Trypanosomiasis, american

Chagas' disease


The infectious agent of American trypanosomiasis, Chagas disease, is the haemoflagellate Trypanosoma cruzi. Infection of humans occurs by contamination with freshly infected bug faeces of blood-sucking species of Reduviidae (kissing bugs) or by the bite of an infected bug: - Conjunctivae - Mucous membranes - Skin wounds

T. cruzi undergoes morphogenesis during its life cycle. The trypomastigote and some intermediate forms with a flagellum are found in the peripheral blood. They invade host cells (cardiac and striated muscle fibres) and change to the amastigote form with a truncated flagellum. The bugs become infected when they feed by biting on a parasitaemic human or animal. In the insect gut, the trypomastigotes change to promastigotes which multiply, change to infectious metacyclic trypomastigotes in the rectum and are then excreted with the faeces.


  • Chagas disease is found in rural areas of Latin American countries due to sociocultural factors (housing, poverty, hygiene)
  • The kissing bugs (Triatoma sp.) become infected when they feed on a parasitaemic human or animal
  • Infection of humans is by bite of infected bugs or via blood transfusion
  • Reservoirs are humans and over 150 species of domestic and wild animals (they can become infected by ingestion of infected bugs!)


  • Acute phase: after local invasion of histiocytes and draining lymph nodes, trypanosomes are disseminated via the blood stream. Destruction of host cells by multiplying amastigotes leads to inflammation, oedema and fever. Enlargement of liver and spleen.
  • Chronic phase: either asymptomatic or cardiac and CNS manifestations



Clinical Findings

  • Incubation period:
    5–14 days after the bite of the bug
    30–40 days following transfusion of infected blood
  • Acute disease generally in children, while irreversible chronic manifestations appear later in life
  • Acute disease: fever, malaise, lymphadenopathy and hepatosplenomegaly. Fatal complications include myocarditis and meningoencephalitis.
  • Chronic irreversible sequelae: myocardial damage: cardial dilatation, arrhythmias, conduction abnormalities; gastrointestinal damage: megaoesophagus, megacolon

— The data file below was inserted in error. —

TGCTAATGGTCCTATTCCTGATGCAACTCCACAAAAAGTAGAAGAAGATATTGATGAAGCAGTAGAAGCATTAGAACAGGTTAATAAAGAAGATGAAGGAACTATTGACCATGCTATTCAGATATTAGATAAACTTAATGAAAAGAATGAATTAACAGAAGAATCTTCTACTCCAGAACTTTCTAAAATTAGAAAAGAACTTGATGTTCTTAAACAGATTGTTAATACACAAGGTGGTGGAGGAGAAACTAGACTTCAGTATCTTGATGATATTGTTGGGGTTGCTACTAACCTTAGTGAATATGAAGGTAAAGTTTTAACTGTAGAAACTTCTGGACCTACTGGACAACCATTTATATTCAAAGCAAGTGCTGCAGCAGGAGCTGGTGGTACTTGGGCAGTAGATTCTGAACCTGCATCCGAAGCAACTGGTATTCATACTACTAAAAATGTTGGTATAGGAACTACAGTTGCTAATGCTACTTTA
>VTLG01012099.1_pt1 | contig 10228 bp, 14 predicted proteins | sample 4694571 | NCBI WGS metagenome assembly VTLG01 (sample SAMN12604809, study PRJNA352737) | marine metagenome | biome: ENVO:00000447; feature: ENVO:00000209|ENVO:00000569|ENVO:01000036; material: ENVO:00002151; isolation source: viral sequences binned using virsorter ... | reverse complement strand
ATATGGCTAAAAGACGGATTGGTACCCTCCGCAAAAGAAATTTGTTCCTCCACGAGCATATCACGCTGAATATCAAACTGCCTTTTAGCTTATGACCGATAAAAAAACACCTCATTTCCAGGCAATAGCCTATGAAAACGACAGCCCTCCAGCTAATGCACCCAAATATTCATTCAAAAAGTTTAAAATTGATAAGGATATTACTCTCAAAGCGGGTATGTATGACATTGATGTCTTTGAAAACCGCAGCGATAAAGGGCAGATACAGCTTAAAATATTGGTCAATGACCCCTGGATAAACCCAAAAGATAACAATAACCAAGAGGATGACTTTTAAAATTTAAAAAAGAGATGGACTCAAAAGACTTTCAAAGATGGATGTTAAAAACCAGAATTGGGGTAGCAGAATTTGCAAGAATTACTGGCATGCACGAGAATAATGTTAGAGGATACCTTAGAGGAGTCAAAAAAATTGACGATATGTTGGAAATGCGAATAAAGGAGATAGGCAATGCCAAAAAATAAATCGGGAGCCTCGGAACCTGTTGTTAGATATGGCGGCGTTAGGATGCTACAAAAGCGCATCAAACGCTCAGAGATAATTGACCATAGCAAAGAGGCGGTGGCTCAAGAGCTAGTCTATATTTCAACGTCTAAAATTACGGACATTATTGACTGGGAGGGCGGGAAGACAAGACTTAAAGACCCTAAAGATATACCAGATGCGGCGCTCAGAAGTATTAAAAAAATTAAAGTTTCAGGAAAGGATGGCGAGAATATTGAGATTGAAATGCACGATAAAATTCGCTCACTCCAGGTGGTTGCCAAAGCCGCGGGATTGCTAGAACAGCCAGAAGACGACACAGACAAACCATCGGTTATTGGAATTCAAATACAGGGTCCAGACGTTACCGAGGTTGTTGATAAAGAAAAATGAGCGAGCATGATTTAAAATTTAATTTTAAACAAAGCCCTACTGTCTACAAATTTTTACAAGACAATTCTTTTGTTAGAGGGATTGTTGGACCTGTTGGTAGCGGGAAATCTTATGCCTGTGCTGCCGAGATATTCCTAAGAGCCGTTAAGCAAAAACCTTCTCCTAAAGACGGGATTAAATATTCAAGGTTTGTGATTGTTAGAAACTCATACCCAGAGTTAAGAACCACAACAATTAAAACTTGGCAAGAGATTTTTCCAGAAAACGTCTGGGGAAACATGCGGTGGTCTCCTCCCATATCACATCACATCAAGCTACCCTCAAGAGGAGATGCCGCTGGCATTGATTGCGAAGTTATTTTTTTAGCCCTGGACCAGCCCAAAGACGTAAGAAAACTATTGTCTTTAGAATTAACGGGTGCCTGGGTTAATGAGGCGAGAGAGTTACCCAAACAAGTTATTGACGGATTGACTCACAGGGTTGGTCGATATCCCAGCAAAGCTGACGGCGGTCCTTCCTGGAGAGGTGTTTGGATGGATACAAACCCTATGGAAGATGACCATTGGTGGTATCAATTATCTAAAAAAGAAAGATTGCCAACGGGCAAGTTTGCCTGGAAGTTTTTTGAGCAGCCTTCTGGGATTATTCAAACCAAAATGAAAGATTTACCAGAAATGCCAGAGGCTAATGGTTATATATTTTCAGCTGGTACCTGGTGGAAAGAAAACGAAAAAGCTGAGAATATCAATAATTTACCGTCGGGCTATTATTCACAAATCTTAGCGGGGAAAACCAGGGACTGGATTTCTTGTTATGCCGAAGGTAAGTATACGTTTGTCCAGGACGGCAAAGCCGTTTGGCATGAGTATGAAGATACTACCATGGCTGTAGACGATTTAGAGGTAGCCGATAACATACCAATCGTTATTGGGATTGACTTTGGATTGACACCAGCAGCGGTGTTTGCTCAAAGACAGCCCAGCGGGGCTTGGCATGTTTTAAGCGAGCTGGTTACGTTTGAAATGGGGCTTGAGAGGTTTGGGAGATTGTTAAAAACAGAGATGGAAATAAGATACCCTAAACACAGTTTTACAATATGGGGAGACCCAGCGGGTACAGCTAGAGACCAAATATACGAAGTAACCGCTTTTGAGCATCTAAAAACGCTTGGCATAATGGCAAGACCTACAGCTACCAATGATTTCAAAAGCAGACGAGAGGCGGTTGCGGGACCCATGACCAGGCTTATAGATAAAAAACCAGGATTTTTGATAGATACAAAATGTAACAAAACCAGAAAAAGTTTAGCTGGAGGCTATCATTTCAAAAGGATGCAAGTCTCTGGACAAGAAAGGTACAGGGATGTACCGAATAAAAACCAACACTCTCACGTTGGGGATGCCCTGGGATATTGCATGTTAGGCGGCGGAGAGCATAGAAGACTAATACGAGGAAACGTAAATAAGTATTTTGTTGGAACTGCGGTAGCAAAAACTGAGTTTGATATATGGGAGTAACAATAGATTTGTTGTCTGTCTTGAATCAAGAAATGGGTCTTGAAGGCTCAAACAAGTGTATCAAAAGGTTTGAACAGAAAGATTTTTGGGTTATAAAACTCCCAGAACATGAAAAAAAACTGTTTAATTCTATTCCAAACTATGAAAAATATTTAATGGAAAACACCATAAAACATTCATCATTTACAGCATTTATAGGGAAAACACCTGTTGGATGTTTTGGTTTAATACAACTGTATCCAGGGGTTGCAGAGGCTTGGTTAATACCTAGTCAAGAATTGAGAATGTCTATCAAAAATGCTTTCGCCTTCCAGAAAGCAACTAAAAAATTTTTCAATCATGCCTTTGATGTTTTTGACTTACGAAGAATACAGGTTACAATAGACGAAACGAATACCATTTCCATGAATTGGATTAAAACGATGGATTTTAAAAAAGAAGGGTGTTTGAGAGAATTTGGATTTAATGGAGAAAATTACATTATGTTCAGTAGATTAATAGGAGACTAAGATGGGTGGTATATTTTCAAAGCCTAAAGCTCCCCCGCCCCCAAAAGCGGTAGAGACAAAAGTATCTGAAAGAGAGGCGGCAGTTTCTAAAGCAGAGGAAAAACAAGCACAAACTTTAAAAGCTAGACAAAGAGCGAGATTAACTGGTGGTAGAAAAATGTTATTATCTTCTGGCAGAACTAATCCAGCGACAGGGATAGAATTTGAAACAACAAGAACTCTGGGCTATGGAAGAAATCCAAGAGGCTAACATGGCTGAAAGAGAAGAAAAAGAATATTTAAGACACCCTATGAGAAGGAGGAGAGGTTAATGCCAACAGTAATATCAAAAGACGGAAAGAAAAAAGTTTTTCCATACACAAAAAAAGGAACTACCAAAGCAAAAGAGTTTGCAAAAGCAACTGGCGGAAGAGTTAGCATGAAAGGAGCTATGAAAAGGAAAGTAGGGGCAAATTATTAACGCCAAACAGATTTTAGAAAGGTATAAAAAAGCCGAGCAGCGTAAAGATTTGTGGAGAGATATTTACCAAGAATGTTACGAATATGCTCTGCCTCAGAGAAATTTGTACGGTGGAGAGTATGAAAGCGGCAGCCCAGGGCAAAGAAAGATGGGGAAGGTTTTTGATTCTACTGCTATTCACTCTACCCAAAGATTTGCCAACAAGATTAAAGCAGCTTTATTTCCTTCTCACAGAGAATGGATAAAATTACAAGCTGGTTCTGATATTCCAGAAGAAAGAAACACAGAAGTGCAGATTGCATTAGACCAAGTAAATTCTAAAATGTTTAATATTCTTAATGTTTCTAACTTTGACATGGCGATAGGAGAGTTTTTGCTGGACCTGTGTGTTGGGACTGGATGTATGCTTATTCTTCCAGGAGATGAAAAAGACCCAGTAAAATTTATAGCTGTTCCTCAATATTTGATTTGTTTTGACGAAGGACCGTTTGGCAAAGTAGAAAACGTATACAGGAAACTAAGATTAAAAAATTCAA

Diagnostic methods

Parasitological diagnosis
The definitive diagnosis of American trypanosomiasis (Chagas disease) is done by detecting trypomastigotes in the blood after concentration.
Parasitaemia is highest during acute febrile episodes early in the course of the disease. Parasites are rarely detected in lymph nodes or skeletal muscle.
In chronic often asymptomatic infections, no trypanosomes can be found in the peripheral blood due to immune elimination.

Molecular diagnosis
Detection of DNA in the blood or in tissue samples is a new alternative to confirm serological screening results. Nested and real-time PCR methods have been developed to detect Chagas infections in the blood or in biopsies.

Antigen detection
No tests are available

Antibody detection
Serological methods are important for the screening of exposed populations. A series of serological tests have been commercialized using different test formats (mainly IFA and ELISA).


Diagnostic strategies 

  1. To diagnose an individual case
    In acute infections, the parasite might be detected in the blood. If this is not achieved, serology or molecular diagnostic methods could be used.
    Due to these newer methods, xenodiagnosis, i.e. to see whether reduviid bugs become infected after taking a blood meal on the patient – has become obsolete.
  2. To assess endemicity in an endemic area
    The optimal method would be to use rt-PCR if available.

Prevention and control

  • Education of people in endemic areas about the risk from “kissing bugs”
  • Systematic eradication of the bugs in the houses by spraying residual insecticides
  • Improved housing which reduces the number of bugs
  • Screening of blood or organ donors from endemic areas